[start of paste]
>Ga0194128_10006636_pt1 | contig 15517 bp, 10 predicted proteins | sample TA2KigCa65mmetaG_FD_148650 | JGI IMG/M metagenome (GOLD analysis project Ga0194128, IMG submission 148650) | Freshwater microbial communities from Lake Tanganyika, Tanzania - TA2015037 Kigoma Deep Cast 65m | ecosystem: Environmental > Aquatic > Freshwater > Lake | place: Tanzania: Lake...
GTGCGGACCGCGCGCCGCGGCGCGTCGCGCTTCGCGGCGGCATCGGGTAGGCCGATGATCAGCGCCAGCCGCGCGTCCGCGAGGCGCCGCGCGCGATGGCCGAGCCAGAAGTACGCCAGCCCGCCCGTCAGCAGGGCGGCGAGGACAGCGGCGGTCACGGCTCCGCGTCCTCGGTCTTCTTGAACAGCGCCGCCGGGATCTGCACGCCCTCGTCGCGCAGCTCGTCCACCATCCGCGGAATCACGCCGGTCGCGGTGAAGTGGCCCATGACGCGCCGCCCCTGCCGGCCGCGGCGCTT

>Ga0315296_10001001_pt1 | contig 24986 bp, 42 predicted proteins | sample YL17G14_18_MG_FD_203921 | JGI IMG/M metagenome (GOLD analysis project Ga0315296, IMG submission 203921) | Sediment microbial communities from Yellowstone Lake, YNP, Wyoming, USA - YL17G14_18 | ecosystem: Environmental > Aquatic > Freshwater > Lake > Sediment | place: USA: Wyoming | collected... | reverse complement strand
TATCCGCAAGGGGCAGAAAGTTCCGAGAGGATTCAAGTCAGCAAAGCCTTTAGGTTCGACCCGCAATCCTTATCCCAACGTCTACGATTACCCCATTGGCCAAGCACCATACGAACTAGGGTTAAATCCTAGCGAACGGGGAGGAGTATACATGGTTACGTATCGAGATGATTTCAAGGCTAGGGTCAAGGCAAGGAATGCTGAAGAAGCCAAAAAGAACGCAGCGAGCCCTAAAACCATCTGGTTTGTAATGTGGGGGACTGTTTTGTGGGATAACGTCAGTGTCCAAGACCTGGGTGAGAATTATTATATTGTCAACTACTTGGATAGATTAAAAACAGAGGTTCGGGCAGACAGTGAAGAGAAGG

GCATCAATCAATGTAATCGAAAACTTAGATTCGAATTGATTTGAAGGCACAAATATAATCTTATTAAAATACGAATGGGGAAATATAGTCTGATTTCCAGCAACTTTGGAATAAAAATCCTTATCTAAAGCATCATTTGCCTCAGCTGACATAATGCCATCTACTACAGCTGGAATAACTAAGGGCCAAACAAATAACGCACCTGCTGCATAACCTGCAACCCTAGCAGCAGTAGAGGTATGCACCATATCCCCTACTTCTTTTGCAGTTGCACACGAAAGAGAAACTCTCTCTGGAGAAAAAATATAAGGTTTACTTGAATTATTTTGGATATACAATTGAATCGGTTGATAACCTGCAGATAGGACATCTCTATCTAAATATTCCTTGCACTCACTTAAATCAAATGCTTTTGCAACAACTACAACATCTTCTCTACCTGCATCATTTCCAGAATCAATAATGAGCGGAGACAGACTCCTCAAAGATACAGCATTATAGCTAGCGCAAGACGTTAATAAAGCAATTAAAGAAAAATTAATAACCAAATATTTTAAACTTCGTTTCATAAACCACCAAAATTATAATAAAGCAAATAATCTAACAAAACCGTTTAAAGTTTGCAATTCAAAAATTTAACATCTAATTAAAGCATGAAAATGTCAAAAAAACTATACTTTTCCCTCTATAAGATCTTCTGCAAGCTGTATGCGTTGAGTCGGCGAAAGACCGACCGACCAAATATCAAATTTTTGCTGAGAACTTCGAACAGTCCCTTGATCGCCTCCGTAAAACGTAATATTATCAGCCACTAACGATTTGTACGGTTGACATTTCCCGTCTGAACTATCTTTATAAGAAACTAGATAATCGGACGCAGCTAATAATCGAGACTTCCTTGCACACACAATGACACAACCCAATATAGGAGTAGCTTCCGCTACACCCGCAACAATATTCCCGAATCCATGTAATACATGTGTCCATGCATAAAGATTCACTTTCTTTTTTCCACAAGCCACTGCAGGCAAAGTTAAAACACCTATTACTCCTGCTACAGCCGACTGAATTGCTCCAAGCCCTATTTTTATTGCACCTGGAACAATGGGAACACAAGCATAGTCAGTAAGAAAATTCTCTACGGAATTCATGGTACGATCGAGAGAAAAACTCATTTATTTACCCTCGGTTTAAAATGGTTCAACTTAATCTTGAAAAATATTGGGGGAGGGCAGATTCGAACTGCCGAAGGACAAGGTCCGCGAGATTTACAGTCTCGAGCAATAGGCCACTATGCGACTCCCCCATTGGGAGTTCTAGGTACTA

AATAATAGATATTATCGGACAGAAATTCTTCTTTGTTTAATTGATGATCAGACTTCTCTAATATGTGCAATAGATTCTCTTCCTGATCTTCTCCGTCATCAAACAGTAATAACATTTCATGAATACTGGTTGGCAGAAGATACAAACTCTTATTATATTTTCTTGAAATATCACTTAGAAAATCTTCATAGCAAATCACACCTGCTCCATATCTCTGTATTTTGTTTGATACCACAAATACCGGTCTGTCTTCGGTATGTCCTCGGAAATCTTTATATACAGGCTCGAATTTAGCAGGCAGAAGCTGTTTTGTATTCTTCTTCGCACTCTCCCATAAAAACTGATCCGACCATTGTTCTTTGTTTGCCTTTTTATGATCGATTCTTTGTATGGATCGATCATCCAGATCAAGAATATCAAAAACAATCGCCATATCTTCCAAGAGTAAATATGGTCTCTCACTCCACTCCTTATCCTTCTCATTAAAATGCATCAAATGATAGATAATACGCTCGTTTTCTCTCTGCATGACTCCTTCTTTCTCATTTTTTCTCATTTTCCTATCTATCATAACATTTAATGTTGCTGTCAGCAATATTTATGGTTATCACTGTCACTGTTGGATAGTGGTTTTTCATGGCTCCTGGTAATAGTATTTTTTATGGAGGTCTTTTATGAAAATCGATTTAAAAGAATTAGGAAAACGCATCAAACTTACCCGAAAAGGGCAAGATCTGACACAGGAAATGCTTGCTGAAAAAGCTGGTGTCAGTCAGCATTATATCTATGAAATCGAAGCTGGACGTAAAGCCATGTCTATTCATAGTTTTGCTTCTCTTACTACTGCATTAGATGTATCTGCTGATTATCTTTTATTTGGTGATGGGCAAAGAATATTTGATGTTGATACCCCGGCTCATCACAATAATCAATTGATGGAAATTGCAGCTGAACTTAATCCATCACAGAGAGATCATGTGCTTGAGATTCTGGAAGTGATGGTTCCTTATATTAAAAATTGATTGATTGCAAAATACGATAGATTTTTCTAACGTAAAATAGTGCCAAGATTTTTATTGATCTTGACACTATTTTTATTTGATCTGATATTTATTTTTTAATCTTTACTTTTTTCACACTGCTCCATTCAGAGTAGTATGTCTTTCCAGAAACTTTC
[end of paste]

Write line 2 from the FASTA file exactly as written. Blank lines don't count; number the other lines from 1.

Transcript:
GTGCGGACCGCGCGCCGCGGCGCGTCGCGCTTCGCGGCGGCATCGGGTAGGCCGATGATCAGCGCCAGCCGCGCGTCCGCGAGGCGCCGCGCGCGATGGCCGAGCCAGAAGTACGCCAGCCCGCCCGTCAGCAGGGCGGCGAGGACAGCGGCGGTCACGGCTCCGCGTCCTCGGTCTTCTTGAACAGCGCCGCCGGGATCTGCACGCCCTCGTCGCGCAGCTCGTCCACCATCCGCGGAATCACGCCGGTCGCGGTGAAGTGGCCCATGACGCGCCGCCCCTGCCGGCCGCGGCGCTT